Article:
Each and every day, dedicated and committed federal employees are hard at work serving their fellow Americans. Whether they are defending our borders, safeguarding the food we eat and the water we drink, or inspecting our drugs and medical devices, these dedicated public servants are committed to doing the things that preserve and protect the American way of life.

Yet, these vital services and the employees that provide them are rarely discussed in the debate about how to address our nation’s deficit and fix our economy. Instead, in the quest to address our debt, proposals for cuts have gone too far in the wrong direction. Such deep cuts will have devastating effects on our nation’s recovery.

Moreover, many agencies, already working without sufficient staff and resources, are examining where to cut even further. Many have asked for buyout authority to trim the workforce without layoffs. While we support efforts to avoid pink slips, encouraging the most experienced employees to leave results in a loss of institutional knowledge, hurts
training efforts and hinders the agencies’ ability to fulfill their critical missions and serve the American people.

Consider that the Food and Drug Administration (FDA), which has faced chronic underfunding for years. Yet, a House Committee has proposed more than $242 million in cuts. That means 2,000 fewer food inspections of domestic and foreign food and medical product firms, 10,000 fewer import inspections and 6,000 fewer laboratory sample analyses of food and medical products.

At Customs and Border Protection (CBP), there has been a net decrease of 500 CBP Officers positions between 2009 and 2011. This not only weakens our security at ports of entry and border crossings, but is also undermines CBP’s collection of trade revenue. CBP collected $2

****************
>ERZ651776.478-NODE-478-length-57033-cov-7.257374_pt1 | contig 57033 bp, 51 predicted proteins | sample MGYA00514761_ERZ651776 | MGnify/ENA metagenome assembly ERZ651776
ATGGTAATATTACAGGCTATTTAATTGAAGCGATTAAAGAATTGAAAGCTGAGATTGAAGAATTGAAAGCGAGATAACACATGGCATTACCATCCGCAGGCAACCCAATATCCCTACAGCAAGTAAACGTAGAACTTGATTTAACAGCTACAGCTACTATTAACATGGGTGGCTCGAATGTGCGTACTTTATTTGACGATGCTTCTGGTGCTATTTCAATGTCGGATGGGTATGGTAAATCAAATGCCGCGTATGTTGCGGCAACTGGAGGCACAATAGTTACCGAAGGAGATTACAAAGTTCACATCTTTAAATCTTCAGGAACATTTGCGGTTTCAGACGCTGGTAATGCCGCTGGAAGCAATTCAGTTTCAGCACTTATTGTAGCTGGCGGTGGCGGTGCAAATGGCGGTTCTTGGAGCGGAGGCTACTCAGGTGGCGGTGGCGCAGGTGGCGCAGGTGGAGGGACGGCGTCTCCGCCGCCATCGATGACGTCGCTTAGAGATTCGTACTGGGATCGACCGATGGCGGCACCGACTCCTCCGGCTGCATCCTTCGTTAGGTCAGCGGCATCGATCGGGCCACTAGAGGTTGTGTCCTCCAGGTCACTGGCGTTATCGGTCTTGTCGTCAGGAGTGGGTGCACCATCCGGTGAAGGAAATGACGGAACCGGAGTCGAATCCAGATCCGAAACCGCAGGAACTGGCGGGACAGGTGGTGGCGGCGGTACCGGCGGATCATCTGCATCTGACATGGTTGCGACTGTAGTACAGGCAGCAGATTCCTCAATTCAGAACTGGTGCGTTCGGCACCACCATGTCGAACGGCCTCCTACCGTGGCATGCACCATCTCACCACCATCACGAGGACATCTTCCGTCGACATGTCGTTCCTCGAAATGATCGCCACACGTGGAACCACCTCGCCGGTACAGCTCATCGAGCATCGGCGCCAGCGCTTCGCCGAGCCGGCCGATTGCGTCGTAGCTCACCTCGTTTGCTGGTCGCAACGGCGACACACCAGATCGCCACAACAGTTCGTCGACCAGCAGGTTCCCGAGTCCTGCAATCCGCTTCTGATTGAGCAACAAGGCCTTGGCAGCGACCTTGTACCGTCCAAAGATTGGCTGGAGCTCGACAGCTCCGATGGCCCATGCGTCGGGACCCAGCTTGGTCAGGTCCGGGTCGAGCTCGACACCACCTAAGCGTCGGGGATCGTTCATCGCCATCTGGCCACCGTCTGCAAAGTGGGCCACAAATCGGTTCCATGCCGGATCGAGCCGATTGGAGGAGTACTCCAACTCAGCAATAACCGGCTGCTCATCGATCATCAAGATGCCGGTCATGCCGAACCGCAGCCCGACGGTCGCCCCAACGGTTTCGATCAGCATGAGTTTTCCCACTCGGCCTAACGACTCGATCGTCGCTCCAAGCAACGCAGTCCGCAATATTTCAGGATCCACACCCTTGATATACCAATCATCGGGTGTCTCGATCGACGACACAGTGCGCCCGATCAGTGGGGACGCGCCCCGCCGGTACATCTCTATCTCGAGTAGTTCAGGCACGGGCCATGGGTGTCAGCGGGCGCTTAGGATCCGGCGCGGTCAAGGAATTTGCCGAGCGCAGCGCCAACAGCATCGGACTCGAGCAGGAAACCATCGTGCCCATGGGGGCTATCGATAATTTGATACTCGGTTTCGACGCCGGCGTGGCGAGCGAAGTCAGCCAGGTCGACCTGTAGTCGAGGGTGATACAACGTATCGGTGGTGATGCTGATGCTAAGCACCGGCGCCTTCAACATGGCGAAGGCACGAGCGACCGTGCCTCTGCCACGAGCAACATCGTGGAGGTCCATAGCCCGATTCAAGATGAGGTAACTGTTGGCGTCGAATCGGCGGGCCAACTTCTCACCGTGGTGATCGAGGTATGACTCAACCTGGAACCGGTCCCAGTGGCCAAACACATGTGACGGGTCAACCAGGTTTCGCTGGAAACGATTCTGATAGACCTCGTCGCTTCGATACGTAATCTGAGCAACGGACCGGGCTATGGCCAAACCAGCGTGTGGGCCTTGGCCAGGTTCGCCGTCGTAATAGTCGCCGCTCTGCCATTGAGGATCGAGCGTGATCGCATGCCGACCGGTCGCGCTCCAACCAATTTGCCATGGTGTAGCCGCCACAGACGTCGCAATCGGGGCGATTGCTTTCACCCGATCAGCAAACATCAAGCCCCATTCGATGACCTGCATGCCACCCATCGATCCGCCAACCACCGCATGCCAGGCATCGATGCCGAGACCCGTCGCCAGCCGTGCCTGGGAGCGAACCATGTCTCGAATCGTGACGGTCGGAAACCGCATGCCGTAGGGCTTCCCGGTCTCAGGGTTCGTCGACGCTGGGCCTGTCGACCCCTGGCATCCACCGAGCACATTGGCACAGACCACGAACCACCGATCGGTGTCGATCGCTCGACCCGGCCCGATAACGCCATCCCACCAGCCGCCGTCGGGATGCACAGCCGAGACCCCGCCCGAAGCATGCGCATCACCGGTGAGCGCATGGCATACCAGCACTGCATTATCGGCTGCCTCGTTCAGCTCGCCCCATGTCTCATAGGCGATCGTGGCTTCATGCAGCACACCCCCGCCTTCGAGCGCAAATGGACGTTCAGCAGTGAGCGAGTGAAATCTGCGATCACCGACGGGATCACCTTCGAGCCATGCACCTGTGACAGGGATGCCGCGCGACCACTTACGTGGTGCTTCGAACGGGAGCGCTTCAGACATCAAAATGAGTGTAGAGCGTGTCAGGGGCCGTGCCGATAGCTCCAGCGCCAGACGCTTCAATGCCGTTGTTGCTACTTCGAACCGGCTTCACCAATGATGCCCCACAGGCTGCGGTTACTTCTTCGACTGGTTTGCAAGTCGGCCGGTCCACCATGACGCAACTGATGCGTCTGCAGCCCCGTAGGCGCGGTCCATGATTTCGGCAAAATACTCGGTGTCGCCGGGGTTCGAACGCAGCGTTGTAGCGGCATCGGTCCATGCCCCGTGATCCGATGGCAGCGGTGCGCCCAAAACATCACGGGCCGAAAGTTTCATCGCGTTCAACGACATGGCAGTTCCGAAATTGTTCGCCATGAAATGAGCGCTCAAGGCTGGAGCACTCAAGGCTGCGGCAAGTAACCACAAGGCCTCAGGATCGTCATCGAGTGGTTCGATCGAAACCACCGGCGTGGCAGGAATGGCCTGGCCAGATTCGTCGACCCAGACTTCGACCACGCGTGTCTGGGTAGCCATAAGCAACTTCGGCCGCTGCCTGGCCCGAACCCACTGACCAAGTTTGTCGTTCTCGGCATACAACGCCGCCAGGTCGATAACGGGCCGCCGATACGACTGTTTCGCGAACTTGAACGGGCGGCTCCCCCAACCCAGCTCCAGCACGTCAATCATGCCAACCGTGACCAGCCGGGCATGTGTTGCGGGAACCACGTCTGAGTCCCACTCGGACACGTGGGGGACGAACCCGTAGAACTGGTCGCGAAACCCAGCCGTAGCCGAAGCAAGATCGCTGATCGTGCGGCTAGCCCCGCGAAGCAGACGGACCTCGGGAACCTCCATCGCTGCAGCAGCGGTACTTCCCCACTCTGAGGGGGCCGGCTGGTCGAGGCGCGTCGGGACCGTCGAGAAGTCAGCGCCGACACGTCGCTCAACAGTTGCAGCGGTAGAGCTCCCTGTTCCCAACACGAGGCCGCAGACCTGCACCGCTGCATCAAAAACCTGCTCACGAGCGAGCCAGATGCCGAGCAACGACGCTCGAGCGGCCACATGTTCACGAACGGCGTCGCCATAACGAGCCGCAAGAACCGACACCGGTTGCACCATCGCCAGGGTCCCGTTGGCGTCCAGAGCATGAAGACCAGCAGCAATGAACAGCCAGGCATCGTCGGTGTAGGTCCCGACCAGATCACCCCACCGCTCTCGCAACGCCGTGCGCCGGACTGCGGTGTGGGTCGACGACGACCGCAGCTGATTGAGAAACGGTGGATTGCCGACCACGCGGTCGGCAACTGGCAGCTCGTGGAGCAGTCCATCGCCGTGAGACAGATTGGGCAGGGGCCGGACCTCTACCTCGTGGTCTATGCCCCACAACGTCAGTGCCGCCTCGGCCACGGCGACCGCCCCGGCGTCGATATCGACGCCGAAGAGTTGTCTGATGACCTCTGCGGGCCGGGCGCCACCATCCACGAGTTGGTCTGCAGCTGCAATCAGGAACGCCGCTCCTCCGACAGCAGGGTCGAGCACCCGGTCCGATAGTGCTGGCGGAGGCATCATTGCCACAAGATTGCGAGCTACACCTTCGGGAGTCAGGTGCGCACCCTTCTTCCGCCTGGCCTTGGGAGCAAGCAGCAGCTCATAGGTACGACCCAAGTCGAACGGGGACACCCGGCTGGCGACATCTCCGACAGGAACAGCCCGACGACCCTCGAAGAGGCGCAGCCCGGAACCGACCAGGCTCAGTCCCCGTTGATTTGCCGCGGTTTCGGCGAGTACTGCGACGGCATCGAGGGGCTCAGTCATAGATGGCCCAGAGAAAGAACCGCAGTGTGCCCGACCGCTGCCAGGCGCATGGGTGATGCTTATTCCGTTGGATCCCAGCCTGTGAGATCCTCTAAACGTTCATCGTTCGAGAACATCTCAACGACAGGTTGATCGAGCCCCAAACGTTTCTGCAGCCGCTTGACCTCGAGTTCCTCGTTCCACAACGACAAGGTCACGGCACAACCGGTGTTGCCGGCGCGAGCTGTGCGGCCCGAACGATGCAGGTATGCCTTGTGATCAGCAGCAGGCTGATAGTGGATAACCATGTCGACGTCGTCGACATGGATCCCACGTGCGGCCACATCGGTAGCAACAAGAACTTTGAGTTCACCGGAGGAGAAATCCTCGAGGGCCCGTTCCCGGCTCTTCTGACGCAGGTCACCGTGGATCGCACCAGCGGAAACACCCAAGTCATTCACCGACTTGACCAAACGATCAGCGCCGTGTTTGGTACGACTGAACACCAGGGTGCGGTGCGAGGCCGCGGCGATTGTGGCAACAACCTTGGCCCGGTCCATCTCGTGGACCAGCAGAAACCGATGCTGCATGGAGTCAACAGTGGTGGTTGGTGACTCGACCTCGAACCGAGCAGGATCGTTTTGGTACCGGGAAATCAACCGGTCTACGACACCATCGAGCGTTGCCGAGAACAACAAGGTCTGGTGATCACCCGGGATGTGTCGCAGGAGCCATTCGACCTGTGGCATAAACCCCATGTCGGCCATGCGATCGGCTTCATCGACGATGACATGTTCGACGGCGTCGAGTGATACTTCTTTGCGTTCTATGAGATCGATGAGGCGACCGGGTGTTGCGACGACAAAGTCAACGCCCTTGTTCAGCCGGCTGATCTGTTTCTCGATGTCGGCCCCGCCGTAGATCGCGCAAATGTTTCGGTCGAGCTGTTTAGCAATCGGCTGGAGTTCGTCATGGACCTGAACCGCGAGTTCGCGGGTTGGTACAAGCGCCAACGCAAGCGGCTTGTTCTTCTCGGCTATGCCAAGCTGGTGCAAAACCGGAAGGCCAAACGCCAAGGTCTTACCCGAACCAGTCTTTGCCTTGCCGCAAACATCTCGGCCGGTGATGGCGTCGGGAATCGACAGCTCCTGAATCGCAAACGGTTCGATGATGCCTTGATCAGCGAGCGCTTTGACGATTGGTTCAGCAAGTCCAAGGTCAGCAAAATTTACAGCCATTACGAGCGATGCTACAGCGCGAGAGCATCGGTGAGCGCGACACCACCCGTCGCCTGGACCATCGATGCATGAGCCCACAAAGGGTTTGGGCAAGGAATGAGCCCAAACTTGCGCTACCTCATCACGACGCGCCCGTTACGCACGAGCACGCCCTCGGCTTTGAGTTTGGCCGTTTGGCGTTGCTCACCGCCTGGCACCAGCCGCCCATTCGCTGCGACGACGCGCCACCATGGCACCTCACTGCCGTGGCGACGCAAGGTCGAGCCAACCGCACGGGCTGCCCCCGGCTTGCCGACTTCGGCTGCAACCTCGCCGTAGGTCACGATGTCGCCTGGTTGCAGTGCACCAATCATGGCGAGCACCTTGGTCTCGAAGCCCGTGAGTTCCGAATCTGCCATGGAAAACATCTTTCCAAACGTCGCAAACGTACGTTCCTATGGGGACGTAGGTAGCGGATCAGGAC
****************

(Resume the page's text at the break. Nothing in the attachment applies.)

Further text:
billion less in 2009 than it did just a few years earlier.

Despite the increasing importance of policing Wall Street, the Securities and Exchange Commission (SEC) has suffered through years of frozen and reduced budgets. During this period, trading volume has more than doubled, and, since 2003, the number of investment advisers has grown by roughly 50 percent, and the funds they manage have increased nearly 55 percent to $33 trillion. Despite these cuts, in 2010, the SEC returned $2.2 billion to cheated investors.

The Environmental Protection Agency (EPA) protects Americans in a different way: from risks to human health and the environment where they live and work. However, its budget proposal in the House cuts funding by 18 percent and caps personnel. This would have a devastating effect on addressing environmental problems that could harm this American people.

Nonetheless, Republican presidential candidate Michelle Bachmann said, “And I guarantee you the EPA will have doors locked and lights turned off…”

Sadly, this has become the pattern for some in Congress and on the campaign trail. Rather than addressing key issues such as jobs, home foreclosures or rising prices, they have set up the federal employee as a straw man to distract the public from the real problems
that face our nation. This must stop.

Therefore, the National Treasury Employees Union is stepping up with the “They Work for U.S.” public service campaign to respond to these attacks and to give Americans a full and honest discussion about the services they depend on. The truth is that while federal employees touch our lives in innumerable ways, few Americans stop to consider
the important contributions they make and how their lives would be affected without those services.

It is time for that to change, and we ask our leaders in Washington to step forward and join us in acknowledging the important contributions of federal employees and recognize that by working together we can resolve our nation’s fiscal challenges and preserve the quality of life and values that make our country great.

Colleen M. Kelley is national president of the National Treasury Employees Union.